The United States shares a similar urban revitalization strategy with the United Kingdom and France, so studying their successes and challenges can offer lessons for housing policy in America. Last month, the Urban Institute cosponsored a conference with the Centre d’analyse stratégique, the French government’s research arm that studies urban problems. The conference highlighted the shared challenges that the United States and Western European countries face around aging cities with blighted neighborhoods of concentrated poverty and disadvantage. Like the United States, for the past decade, policies in the United Kingdom and France have emphasized demolishing distressed social (subsidized) housing and replacing it with new housing intended to attract higher-income residents, often coupling the revitalization effort with supportive services for residents.
The status of the urban revitalization efforts in all three countries reflects changes in the economy and in government ideology. Under the Labor government in place before the Great Recession, the United Kingdom invested heavily in housing regeneration in low-income communities, but now the programs have been so drastically curtailed that the panelists at the conference said the current government has virtually no housing policy. In the United States, with our divided government and modestly growing economy, the situation is not quite as dire. The U.S. Department of Housing and Urban Development has replaced the HOPE VI program targeted at distressed public housing with the Choice Neighborhoods Initiative, which is more ambitious in its aims, seeking to spur revitalization of whole neighborhoods. But Choice is funded at a much lower level than HOPE VI was 10 years ago, and only a handful of sites have federal implementation grants. In contrast, France’s socialist government intends to make urban regeneration a priority, despite the ongoing economic crisis.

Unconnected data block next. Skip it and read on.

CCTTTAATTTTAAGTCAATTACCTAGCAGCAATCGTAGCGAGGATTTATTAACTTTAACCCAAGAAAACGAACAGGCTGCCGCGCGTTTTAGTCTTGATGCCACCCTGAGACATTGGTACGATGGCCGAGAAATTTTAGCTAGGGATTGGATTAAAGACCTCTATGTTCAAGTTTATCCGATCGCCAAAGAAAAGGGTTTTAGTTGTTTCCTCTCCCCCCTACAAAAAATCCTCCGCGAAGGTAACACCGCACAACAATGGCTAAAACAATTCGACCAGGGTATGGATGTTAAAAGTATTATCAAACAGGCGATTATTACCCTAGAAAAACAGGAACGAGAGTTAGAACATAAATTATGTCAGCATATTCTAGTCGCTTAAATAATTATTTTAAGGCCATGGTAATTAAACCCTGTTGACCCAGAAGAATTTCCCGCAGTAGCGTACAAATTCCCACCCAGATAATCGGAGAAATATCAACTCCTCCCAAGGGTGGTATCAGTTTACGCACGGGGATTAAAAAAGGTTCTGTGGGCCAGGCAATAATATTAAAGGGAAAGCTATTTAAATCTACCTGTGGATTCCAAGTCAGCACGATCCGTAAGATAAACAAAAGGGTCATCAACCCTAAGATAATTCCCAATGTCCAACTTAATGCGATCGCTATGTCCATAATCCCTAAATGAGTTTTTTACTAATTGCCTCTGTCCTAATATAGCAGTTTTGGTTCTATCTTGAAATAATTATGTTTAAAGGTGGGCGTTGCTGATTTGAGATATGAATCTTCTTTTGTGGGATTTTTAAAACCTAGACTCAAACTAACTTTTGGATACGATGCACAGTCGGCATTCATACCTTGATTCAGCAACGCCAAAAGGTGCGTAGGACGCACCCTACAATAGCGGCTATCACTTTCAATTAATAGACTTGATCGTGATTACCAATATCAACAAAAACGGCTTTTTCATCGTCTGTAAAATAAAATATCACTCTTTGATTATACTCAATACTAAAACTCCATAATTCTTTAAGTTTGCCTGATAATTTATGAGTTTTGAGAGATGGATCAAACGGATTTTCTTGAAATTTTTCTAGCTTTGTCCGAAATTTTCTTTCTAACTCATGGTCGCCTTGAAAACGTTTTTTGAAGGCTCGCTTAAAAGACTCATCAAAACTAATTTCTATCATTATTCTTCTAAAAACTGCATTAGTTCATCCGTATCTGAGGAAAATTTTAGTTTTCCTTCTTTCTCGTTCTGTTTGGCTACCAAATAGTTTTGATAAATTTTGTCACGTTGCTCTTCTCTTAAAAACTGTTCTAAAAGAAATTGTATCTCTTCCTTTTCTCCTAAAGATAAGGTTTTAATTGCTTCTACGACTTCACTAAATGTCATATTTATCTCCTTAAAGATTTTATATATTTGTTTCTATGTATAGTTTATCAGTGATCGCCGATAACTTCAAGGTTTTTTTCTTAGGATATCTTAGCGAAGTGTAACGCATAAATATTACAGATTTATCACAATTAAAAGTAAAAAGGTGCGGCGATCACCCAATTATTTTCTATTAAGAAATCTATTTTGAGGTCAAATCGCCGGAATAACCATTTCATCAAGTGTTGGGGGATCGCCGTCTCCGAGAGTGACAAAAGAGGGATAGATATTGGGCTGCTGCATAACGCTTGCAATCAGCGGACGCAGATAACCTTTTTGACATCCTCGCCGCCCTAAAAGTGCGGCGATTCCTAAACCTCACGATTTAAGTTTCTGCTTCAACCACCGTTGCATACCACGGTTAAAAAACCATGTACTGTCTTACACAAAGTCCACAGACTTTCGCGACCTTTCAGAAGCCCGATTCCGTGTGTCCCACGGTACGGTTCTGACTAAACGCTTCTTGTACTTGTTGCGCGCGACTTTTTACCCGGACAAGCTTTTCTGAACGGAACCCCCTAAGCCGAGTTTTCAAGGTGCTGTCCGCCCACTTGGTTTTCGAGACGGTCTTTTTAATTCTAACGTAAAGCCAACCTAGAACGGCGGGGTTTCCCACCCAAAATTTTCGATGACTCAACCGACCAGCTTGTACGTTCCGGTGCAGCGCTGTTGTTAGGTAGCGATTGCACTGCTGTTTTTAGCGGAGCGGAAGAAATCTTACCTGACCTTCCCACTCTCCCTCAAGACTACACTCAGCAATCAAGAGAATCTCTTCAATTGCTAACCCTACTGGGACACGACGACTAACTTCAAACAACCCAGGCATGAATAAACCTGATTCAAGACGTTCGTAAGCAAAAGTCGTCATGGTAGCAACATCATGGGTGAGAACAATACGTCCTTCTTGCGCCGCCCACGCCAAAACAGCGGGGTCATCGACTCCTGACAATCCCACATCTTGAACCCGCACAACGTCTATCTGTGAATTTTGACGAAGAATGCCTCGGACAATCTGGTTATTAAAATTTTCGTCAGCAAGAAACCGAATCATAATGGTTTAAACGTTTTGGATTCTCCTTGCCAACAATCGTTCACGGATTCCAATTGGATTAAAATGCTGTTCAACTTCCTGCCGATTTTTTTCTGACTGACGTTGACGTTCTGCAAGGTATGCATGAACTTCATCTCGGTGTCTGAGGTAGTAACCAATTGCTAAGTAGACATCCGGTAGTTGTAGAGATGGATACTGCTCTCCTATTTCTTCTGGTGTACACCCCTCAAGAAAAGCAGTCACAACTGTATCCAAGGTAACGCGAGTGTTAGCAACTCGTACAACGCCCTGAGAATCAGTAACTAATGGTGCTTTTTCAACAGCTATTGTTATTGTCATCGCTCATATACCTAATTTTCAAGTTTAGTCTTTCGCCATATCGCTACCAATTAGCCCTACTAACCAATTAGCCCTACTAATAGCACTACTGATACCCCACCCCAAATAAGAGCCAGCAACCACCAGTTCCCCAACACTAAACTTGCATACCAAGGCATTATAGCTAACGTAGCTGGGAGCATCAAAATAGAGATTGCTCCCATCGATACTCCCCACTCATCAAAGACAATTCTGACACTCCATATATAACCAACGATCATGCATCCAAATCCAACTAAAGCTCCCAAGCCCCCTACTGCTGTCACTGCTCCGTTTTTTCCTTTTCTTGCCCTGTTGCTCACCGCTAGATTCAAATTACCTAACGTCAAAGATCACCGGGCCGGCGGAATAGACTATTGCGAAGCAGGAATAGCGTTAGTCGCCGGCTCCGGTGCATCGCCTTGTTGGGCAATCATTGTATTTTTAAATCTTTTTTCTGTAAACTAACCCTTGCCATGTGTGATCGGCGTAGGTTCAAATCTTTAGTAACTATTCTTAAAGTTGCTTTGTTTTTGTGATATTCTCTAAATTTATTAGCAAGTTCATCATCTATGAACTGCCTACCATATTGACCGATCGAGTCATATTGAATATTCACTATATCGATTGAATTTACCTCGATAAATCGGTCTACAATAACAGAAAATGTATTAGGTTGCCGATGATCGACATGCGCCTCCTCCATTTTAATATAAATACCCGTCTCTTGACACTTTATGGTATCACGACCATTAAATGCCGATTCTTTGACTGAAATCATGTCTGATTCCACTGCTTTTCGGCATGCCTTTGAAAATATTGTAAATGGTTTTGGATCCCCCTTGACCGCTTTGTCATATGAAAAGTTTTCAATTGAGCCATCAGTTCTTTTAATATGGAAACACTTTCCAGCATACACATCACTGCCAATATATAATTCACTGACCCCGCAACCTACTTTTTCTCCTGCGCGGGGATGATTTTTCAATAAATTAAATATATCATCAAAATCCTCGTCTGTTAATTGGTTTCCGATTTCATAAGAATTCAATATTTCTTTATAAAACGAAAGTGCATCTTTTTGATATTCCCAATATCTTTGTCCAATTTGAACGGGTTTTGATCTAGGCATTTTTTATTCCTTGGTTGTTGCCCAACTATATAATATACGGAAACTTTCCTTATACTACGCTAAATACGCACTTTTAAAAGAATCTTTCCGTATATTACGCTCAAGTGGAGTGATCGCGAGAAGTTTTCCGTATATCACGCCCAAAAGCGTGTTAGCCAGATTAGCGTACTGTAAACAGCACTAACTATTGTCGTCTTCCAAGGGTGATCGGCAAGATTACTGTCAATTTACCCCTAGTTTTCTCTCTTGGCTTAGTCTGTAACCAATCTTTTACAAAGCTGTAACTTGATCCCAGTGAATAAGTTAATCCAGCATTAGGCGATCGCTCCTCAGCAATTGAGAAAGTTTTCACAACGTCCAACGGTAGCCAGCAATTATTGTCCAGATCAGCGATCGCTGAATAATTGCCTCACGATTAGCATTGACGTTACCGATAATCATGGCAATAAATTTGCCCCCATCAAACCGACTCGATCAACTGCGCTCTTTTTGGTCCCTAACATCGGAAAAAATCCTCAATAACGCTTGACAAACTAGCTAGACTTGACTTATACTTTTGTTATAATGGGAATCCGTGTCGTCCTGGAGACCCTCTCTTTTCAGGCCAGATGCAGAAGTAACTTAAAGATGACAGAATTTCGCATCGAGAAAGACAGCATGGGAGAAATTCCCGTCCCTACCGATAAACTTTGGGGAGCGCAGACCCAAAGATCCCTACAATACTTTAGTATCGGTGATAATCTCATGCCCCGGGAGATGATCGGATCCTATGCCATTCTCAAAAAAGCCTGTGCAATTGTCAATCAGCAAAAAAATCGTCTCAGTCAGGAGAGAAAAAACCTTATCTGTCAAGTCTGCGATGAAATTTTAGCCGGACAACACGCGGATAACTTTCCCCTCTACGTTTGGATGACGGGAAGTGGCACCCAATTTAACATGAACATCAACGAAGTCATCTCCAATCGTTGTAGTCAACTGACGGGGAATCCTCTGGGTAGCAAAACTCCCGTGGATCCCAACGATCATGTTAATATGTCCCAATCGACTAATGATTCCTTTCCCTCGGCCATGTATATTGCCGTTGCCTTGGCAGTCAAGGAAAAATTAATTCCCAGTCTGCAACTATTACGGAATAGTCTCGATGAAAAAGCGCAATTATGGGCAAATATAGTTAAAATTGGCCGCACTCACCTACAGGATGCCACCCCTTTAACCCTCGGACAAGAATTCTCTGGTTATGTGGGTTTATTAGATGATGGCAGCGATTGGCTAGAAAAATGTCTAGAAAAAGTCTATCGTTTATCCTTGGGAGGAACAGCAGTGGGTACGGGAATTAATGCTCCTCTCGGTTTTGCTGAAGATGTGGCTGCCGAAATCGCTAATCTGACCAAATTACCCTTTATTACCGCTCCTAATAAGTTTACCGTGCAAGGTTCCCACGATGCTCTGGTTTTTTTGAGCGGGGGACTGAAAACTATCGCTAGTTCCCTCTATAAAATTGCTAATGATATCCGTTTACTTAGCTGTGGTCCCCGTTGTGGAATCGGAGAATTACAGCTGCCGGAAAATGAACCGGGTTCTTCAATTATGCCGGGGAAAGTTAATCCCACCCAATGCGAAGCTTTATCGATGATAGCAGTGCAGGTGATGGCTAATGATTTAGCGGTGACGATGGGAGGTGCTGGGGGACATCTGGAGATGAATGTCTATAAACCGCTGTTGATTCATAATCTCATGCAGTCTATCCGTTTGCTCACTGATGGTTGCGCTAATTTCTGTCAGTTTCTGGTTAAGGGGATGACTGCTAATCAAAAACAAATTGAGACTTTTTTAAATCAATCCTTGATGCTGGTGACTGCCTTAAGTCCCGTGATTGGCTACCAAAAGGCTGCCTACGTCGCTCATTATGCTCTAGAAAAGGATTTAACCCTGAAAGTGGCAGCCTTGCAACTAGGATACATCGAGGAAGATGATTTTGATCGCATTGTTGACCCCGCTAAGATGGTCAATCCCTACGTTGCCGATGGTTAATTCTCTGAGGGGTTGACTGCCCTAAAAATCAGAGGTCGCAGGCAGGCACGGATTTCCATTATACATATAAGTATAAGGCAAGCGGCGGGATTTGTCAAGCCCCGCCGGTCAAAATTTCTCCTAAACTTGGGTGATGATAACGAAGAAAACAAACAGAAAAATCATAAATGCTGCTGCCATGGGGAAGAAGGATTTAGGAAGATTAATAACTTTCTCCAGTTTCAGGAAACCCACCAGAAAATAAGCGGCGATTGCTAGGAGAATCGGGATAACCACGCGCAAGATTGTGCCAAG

A key difference with subsidized housing in France, as opposed to the United States and United Kingdom, is that it isn’t located in the central city. Instead, French social housing is concentrated in the banlieu, the suburban ring surrounding Paris and other major French cities. As part of the conference, participants toured Bondy, a town of approximately 50,000 households, half of which is social housing that the city is revitalizing (see below). According to our guide, the French government provides ample funding for the physical renewal, but less support for the kinds of supports—such as literacy programs for adults—that would make the city successful. Unlike Paris, Bondy and other suburban ring towns are populated almost entirely by immigrants from Africa, Asia, and Eastern Europe. French law forbids collecting data on race or ethnicity, so there are no firm statistics on segregation or even any serious policy discussion of the issue. But the magnitude of the segregation is readily evident once you leave Paris: on the 45-minute tram ride back from Bondy to Paris, almost all the passengers were immigrants. When we got on the Métro, within Paris, the situation was reversed—almost all the riders were white.
Social housing slated for demolition in Bondy
Our guide, the Bondy city manager, said that to be successful, towns like Bondy desperately need services like literacy programs for adults illiterate in both their own language and in French and, especially, school curricula that could be tailored to meet the needs of immigrant children. But because the French government is centralized, the local authority has no power to shape programs or schools to its needs. As a result, our guide told us, Bondy has the second worst-performing elementary school in France. The takeaway for me was that, as in the United States, the French will not be able to make much progress in addressing the problems of poverty and chronic disadvantage until the government—and the public—are willing to tackle the issue of race.
New housing in Bondy